Add in drive-modes that further fine-tune things like steering feel and throttle response, and you can toggle the exact feel and personality you’d like your 2020 BMW Z4 to have, with a button press. The difference in vehicle attitude between each mode is substantial.
Smooth When Slippery
Driving in a snowstorm? Use COMFORT mode, where the car responds more smoothly and gently to your inputs, making it easier to drive the car carefully. Fancy a sideways romp down your favourite snowy backroad? Use the SPORT setting for the drive mode, and traction control, and have at it.
Do so, and you see some of the Z4’s best work.
The steering is quick and heavy—just like a go-kart. If you’re motoring hard, you grin at how little work is required at the wheel or throttle or brakes to point the car from one bend to the next. Pushed, little inputs cause big reactions from the 2020 BMW Z4, all with little touches on the steering, brakes or throttle. Get into its sporty groove, and the Z4 dances beneath you, responds predictably, and immediately, and feels confident and lively. Grins come quickly, one after the next.
And while much of the 2020 BMW Z4’s 382 horsepower will go unused when there’s snow passing underfoot, the stacks of low-end torque, combined with the burble-laden howl from the exhaust, provide immediate gratification to enthusiastic drivers.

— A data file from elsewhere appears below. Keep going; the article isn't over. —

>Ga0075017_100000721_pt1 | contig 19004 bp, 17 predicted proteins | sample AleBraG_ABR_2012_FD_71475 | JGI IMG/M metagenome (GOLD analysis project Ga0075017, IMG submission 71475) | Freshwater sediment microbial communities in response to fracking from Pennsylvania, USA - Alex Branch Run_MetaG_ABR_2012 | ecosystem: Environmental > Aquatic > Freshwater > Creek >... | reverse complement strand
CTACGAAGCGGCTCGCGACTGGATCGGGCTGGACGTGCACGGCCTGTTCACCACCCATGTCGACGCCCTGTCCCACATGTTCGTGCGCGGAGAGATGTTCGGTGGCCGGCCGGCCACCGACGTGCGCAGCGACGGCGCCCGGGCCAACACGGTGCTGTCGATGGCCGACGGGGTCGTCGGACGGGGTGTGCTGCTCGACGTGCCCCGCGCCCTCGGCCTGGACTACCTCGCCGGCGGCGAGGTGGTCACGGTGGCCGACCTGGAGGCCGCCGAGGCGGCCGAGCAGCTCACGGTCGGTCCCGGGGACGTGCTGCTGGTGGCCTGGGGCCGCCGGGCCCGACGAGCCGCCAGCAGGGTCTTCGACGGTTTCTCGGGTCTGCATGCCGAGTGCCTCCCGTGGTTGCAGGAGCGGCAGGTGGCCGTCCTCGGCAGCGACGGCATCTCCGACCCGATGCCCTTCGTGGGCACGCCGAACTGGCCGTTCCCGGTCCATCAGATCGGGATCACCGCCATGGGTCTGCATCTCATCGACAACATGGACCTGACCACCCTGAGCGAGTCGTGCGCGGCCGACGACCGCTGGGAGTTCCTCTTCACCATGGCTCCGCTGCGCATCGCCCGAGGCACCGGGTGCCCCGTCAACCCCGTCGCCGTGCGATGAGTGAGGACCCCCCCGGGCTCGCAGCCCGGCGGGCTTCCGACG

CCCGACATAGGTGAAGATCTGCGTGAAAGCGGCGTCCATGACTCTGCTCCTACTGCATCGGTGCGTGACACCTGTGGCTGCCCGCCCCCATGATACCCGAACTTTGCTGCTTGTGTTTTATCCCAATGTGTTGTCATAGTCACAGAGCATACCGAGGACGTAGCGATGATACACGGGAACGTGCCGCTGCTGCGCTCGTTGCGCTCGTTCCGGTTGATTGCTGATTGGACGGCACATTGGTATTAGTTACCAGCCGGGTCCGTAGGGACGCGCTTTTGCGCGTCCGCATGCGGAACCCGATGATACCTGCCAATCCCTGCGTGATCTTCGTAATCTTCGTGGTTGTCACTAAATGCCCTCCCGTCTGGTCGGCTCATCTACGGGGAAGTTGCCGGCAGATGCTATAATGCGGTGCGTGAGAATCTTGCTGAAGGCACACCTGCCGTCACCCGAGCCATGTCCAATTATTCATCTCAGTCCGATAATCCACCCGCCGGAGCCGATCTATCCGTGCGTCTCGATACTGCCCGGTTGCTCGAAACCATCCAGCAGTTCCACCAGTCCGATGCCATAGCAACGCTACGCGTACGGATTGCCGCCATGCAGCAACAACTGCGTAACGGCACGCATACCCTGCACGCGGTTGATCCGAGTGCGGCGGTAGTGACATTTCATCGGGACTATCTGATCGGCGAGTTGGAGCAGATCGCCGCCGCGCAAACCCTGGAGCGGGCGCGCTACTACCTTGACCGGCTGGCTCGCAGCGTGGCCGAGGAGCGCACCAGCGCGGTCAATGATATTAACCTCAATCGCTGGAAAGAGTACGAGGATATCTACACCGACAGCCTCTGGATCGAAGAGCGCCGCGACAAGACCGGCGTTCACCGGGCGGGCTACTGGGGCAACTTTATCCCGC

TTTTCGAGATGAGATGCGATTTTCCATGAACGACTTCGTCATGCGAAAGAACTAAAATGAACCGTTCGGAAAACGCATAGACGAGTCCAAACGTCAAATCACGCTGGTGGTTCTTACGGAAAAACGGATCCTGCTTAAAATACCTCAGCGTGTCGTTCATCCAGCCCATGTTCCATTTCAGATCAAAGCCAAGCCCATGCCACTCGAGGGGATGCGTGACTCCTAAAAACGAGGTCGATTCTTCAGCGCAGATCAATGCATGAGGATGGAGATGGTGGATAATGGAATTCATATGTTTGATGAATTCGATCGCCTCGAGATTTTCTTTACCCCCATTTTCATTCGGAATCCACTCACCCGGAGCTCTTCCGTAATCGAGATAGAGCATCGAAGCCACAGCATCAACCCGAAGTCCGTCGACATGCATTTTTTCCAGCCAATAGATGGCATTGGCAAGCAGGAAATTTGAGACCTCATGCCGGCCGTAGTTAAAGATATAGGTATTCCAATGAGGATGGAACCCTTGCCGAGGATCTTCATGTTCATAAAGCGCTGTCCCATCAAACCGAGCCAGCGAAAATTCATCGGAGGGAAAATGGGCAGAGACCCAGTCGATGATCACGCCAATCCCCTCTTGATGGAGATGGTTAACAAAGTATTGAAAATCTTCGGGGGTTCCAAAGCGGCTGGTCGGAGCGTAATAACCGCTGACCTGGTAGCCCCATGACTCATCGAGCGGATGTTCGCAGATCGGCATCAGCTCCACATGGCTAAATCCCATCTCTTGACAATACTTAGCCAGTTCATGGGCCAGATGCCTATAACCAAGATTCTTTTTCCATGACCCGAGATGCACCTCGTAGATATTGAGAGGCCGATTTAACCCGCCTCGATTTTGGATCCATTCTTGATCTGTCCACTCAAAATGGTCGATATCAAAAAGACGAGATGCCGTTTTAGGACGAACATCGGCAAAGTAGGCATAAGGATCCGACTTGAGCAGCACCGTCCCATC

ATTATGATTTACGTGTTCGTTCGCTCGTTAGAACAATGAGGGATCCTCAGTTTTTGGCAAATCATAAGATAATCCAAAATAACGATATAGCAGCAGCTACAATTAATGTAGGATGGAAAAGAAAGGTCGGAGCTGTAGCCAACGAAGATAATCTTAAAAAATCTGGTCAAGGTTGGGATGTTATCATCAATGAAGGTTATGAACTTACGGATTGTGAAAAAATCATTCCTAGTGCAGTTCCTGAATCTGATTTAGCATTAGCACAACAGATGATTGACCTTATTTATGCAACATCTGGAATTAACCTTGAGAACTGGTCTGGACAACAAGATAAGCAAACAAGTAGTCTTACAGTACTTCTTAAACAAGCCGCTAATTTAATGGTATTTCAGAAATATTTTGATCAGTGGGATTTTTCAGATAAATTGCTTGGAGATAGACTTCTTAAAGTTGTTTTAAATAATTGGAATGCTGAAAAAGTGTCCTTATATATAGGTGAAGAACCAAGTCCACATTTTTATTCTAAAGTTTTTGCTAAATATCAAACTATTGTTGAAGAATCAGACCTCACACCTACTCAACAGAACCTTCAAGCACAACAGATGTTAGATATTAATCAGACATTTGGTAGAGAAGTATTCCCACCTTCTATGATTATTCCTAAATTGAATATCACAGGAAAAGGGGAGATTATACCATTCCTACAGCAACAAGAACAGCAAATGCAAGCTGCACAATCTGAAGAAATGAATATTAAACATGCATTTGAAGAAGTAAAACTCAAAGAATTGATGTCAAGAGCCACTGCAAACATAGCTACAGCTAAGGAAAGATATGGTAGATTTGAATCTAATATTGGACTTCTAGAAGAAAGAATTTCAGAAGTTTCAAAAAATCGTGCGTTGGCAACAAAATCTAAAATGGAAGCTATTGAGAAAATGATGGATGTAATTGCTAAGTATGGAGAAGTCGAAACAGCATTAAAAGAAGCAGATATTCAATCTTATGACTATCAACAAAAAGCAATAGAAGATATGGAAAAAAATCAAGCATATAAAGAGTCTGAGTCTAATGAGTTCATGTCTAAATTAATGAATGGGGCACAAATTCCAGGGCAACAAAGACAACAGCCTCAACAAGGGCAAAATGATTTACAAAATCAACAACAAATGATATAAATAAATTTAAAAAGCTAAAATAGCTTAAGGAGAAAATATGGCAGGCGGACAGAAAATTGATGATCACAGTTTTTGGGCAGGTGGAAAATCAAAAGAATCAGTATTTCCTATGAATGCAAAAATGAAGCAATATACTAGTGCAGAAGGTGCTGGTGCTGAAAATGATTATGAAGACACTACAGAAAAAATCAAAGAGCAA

Ditto the 8-speed automatic, which shifts cleanly and immediately in both directions, with immediate response from the paddle-shifters, when desired. Shifts are perfectly rev-matched in both directions, helping add further sporting appeal and entertainment value.
First, the Z4 is low, has a long nose, and outward visibility is limited. This requires extra care and attention when, say, emerging onto a roadway from behind a tall snowbank. I had no issues with ground clearance on my watch, though some of my mental bandwidth was spent being mindful of buried curbs, large highway slush-boulders, and deep snowbanks in my path. Finally, because the laws of physics are in full effect, drivers will need to use some forward thinking when stopping or setting off on a steep and snowy hill, to ensure they’ll be able to get moving again.
Two final thoughts that may prove useful if the 2020 BMW Z4 might be your first winter sports-car experience (or your first in a while).
Stay Cool Under Pressure
First, remember that a sports car is designed to give you an elevated sense of what’s happening between the tires and the road. It’s all about feedback and knowing what your car is up to at all times, which can help drivers make better decisions when the going gets greasy. In the best sports cars, you can feel black ice, slush ruts, and other changes in traction right through the steering. In this way, cars like the Z4 are feeding useful information to your fingers, helping you ‘feel’ what to do and what not to, and helping you to learn the best way to drive it for the conditions.
Second, because a sports car is typically designed to be as light as possible (and feel even lighter), there’s little false sense of security on slippery roads, which can arise if you’re driving something taller and heavier. And while most of us prefer to drive something taller and heavier in the colder months, there are still those who prefer something more nimble, lighter, more responsive, and more communicative.
If you’re one of them, you’ll do just fine in the new Z4. After all, driving your new convertible all year round provides a higher return on investment than storing it for half the year.